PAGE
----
27 Feb Retirement Incentives in Planned Giving
Much of retirement planning involves making an inventory of assets, placing them in areas of greatest return for investment, and reaping the rewards later on in life. If you have a family, you’ve probably thought of what their lives will look like after you pass on. Maybe you’ve drafted a will, or undergone estate planning to make sure everything is accounted for and will be properly distributed without the need for legal recourse.
These are both great strategies that put you ahead of most people when it comes to planning for the future. However, most retirees don’t realize that they can actually see real retirement rewards by giving now – instead of after death.
What Gifting Strategies are Available?
There are a number of different gifting strategies available for planned giving. Each has its advantages and disadvantages.
Charitable Lead Trust
Instead of making an outright gift, you could choose to use a charitable lead trust. With a charitable lead trust, your gift is placed in a trust. The recipient of the gift draws the income from this trust. Upon your death, your heirs will receive the principal with little or no estate tax.
Unitrust or Charitable Remainder Annuity Trust
If you prefer to retain an income interest in your gift, you could use a pooled income fund, a charitable remainder unitrust, or a charitable remainder annuity trust. With each of these strategies, you receive the income generated by your gift, and the recipient receives the principal upon your death.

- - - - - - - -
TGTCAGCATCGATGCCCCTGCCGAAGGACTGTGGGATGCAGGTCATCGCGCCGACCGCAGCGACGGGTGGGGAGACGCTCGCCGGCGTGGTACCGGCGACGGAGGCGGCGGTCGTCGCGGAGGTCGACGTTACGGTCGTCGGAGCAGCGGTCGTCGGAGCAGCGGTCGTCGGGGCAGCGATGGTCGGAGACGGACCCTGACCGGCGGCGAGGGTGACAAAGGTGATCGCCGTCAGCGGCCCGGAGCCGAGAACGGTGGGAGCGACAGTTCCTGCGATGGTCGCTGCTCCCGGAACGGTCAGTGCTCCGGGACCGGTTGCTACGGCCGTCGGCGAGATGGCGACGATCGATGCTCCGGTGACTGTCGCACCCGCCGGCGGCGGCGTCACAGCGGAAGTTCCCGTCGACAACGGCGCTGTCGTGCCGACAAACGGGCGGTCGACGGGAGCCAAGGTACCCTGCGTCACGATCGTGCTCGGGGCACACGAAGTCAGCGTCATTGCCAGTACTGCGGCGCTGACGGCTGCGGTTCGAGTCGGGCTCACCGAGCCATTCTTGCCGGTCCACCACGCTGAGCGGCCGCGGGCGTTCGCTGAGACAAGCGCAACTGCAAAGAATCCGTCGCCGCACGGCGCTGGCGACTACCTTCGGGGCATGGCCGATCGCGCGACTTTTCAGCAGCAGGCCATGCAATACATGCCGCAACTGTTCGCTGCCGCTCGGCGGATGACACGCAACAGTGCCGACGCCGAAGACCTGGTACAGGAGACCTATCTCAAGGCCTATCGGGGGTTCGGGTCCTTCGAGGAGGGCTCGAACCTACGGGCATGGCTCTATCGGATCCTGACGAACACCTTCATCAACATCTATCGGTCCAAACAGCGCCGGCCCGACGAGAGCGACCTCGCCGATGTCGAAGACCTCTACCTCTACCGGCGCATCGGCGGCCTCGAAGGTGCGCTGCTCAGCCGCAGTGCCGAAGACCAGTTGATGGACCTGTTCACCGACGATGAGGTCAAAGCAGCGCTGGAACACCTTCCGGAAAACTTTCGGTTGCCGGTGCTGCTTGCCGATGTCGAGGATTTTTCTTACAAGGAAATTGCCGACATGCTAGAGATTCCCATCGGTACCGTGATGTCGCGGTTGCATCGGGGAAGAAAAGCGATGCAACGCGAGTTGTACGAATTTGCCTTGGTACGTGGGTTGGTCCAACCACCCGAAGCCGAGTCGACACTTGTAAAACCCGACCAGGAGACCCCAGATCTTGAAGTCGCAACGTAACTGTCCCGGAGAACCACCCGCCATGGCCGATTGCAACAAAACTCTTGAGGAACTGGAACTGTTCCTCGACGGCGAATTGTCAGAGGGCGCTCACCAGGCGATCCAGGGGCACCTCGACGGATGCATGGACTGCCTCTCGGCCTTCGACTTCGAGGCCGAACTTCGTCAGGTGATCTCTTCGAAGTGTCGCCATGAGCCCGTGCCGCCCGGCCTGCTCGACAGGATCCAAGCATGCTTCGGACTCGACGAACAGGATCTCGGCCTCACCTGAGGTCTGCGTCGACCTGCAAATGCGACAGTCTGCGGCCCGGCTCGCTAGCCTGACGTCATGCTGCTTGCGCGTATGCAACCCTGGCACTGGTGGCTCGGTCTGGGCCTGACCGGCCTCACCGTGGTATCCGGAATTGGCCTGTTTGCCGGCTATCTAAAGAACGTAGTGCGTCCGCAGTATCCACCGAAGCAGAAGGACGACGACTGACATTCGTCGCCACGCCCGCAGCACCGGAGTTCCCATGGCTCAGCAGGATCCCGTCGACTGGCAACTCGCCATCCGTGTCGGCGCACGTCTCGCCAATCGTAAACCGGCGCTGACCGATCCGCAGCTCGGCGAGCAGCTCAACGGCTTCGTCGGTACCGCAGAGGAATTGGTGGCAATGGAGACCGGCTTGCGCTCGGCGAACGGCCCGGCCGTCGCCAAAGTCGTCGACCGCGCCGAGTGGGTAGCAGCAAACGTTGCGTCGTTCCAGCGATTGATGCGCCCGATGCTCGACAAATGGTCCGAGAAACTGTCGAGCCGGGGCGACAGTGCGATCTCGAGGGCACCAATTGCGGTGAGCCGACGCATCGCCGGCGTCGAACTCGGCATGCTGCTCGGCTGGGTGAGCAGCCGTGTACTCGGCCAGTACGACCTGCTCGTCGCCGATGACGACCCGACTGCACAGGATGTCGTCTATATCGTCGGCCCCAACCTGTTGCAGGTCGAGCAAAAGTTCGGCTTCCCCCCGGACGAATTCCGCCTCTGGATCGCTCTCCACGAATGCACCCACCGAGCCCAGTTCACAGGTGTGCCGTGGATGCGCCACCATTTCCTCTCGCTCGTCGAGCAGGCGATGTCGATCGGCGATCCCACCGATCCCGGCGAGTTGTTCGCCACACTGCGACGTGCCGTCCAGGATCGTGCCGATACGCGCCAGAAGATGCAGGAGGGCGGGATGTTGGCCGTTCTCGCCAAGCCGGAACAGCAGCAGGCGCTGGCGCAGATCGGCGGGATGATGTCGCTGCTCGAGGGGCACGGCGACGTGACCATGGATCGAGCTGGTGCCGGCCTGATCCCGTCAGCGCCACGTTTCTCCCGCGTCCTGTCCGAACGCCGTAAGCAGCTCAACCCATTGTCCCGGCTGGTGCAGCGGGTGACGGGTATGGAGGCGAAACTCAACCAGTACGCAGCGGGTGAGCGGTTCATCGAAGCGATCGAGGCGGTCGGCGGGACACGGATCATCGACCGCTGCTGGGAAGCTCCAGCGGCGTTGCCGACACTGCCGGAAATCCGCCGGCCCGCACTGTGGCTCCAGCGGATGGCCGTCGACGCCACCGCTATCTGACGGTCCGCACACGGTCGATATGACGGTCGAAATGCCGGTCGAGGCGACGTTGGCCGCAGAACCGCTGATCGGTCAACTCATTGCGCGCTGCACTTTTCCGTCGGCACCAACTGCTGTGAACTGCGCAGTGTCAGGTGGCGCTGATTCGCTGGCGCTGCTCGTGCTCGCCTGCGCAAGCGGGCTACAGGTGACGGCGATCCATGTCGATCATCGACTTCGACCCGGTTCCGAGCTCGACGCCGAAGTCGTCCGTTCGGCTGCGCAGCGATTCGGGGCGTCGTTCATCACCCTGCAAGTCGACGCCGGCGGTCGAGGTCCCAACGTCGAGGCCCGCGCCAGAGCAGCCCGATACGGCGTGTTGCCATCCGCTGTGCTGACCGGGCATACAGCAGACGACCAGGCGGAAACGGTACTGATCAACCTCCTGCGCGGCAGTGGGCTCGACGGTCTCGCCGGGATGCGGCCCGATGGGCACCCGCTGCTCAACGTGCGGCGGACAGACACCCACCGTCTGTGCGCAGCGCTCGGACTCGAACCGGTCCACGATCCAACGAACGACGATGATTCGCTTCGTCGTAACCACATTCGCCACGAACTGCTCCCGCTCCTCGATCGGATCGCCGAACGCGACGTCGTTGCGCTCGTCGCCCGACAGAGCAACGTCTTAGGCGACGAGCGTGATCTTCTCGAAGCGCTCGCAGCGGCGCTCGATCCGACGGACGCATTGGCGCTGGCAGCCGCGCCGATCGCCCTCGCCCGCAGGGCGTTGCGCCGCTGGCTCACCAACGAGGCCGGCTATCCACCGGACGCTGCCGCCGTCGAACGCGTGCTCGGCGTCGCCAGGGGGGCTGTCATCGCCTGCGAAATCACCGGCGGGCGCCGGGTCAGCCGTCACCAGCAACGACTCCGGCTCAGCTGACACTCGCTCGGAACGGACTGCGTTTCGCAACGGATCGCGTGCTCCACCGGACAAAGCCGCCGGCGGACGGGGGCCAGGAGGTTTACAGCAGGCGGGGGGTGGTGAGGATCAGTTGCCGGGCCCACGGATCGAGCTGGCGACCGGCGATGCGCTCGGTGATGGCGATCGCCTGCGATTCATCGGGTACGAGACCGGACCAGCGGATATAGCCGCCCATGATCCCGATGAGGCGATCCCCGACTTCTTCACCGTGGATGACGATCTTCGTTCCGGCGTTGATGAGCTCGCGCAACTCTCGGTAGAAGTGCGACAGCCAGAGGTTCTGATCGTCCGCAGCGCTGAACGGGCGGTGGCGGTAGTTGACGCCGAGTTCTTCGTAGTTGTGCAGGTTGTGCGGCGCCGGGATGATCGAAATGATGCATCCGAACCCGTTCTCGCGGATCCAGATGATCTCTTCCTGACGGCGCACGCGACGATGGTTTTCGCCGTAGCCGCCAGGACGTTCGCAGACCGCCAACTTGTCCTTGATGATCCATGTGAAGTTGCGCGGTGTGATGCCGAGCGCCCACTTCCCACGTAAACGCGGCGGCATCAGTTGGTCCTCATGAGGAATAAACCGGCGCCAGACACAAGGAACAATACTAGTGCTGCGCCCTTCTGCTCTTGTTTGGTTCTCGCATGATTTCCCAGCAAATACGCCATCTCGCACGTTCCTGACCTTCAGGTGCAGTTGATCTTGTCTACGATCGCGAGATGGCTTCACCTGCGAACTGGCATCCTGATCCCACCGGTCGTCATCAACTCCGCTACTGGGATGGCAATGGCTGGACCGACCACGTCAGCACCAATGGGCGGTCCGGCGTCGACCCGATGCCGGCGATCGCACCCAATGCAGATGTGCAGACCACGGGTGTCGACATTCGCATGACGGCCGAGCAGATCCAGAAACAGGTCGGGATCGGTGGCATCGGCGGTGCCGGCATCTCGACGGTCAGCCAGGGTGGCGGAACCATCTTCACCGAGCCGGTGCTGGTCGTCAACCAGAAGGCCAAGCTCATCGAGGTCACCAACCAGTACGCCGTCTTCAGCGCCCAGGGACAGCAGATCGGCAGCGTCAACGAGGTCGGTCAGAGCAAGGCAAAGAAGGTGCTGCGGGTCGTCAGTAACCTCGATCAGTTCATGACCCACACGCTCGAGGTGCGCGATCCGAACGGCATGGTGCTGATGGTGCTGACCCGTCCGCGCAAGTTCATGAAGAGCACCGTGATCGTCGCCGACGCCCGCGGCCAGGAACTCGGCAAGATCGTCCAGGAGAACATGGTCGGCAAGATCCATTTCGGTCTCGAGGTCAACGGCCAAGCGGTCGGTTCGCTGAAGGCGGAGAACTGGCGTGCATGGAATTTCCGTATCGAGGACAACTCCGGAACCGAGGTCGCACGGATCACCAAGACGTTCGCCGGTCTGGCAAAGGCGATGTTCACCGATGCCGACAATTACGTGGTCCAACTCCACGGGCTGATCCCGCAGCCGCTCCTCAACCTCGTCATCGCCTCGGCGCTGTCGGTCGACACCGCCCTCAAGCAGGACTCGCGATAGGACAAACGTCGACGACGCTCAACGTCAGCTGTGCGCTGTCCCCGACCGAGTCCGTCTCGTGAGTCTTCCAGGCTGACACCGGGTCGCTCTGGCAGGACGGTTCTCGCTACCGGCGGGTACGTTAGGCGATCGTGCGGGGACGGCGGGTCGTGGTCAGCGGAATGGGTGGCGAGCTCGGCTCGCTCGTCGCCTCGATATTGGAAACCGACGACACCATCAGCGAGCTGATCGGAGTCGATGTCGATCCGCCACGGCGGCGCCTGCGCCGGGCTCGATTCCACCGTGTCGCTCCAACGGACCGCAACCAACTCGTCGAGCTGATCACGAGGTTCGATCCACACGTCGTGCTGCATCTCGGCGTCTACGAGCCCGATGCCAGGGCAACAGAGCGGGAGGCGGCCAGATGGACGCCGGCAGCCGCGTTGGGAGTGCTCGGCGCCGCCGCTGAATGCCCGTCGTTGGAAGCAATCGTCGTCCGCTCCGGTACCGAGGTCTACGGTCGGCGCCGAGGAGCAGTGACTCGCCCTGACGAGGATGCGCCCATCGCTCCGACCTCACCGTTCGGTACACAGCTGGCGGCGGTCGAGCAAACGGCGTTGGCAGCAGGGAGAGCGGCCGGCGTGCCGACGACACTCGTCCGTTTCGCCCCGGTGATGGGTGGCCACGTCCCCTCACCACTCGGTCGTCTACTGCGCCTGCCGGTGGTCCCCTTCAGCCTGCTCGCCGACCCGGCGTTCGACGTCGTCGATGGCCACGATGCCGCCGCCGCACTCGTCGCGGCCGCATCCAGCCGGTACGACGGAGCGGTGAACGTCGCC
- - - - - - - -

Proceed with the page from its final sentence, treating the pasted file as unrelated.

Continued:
Life Insurance – A Simple Solution
Finally, you could purchase a life insurance policy and name the charitable organization as the owner and beneficiary of the policy. This would enable you to make a large future gift at a potentially low current cost.
The cost and availability of life insurance depend on factors such as age, health, and the type and amount of insurance purchased. Before implementing a strategy involving life insurance, it would be prudent to make sure that you are insurable.
As with most financial decisions, there are expenses associated with the purchase of life insurance. Policies commonly have contract limitations, fees, and charges, which can include mortality and expense charges. Most have surrender charges that are assessed during the early years of the contract if the contract owner surrenders the policy; plus, there could be income tax implications. Any guarantees are contingent on the claims-paying ability of the issuing company. Life insurance is not guaranteed by the FDIC or any other government agency; they are not deposits of, nor are they guaranteed or endorsed by, any bank or savings association.
If you have questions about how planed giving could help your retirement fund now and in the future, call us at Reliance retirement Services today.